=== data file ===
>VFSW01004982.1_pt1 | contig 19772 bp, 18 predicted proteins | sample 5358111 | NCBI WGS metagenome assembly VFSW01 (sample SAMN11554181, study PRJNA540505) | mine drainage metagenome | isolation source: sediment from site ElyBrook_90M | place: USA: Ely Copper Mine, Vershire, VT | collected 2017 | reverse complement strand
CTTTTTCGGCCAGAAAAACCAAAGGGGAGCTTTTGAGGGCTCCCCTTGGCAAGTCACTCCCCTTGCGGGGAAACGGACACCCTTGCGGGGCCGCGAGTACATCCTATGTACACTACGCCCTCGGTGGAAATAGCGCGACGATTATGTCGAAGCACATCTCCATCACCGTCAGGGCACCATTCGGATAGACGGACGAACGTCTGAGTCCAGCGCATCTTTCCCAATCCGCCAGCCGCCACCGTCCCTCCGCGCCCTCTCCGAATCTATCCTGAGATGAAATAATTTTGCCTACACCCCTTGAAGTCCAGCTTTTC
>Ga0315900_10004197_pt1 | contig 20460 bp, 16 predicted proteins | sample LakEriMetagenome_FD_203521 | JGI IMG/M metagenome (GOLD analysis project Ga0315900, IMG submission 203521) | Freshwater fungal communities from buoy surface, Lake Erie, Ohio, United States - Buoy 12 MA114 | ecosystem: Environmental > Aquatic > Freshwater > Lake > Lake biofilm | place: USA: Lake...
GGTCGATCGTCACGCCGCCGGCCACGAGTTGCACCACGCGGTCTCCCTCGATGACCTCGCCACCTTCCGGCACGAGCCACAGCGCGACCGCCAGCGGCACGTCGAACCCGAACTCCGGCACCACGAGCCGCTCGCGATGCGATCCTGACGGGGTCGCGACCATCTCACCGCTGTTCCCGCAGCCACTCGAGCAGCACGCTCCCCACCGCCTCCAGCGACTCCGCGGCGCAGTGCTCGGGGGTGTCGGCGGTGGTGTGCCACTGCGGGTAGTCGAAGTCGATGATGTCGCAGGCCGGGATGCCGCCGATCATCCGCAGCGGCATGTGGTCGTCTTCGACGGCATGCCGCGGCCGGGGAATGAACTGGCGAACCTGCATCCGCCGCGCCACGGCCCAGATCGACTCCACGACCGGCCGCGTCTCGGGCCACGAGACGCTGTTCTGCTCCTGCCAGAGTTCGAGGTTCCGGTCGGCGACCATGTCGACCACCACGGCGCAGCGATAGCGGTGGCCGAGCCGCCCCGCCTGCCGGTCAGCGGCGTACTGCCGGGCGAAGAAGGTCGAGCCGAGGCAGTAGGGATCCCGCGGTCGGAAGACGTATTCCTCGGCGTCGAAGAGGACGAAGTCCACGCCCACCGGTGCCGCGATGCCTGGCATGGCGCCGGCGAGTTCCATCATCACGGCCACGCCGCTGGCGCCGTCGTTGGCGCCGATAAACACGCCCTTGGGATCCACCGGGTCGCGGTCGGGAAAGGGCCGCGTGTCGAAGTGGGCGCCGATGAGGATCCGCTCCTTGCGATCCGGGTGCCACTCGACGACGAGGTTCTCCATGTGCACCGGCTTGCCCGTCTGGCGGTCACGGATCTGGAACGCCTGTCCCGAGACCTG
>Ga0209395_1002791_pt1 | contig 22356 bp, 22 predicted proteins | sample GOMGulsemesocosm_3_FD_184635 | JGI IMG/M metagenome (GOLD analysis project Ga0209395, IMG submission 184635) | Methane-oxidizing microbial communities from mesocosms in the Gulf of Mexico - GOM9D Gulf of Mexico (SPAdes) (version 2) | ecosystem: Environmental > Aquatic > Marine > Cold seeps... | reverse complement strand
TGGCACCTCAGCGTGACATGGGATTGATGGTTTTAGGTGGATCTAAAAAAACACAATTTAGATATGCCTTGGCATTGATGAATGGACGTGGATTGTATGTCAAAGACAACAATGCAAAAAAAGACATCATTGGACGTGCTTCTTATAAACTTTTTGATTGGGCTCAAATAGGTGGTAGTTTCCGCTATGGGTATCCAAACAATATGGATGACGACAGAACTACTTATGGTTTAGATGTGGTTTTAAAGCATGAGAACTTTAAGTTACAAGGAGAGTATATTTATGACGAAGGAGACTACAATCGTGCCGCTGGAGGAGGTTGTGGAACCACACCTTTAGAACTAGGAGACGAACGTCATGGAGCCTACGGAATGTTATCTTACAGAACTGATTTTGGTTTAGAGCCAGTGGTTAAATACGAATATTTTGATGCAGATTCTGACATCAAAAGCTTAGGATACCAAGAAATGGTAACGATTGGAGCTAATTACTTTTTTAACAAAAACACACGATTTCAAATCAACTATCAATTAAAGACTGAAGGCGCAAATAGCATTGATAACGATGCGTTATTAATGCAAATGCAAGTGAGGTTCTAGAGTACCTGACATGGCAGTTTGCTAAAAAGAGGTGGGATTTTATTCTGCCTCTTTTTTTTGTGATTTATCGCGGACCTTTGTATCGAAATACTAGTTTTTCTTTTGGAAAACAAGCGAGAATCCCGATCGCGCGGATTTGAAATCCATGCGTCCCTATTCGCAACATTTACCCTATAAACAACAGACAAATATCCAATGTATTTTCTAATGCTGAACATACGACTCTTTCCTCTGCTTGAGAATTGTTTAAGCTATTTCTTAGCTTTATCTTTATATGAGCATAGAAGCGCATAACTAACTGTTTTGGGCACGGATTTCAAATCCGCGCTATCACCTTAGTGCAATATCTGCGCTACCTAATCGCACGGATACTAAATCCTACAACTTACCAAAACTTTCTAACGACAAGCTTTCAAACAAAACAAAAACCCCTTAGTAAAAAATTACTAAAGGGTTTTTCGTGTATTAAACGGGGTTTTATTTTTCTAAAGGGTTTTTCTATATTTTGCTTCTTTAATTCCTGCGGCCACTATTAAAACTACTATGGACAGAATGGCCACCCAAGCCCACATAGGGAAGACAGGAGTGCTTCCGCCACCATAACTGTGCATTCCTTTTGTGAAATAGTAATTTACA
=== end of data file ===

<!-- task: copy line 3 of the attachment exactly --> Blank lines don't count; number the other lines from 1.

>Ga0315900_10004197_pt1 | contig 20460 bp, 16 predicted proteins | sample LakEriMetagenome_FD_203521 | JGI IMG/M metagenome (GOLD analysis project Ga0315900, IMG submission 203521) | Freshwater fungal communities from buoy surface, Lake Erie, Ohio, United States - Buoy 12 MA114 | ecosystem: Environmental > Aquatic > Freshwater > Lake > Lake biofilm | place: USA: Lake...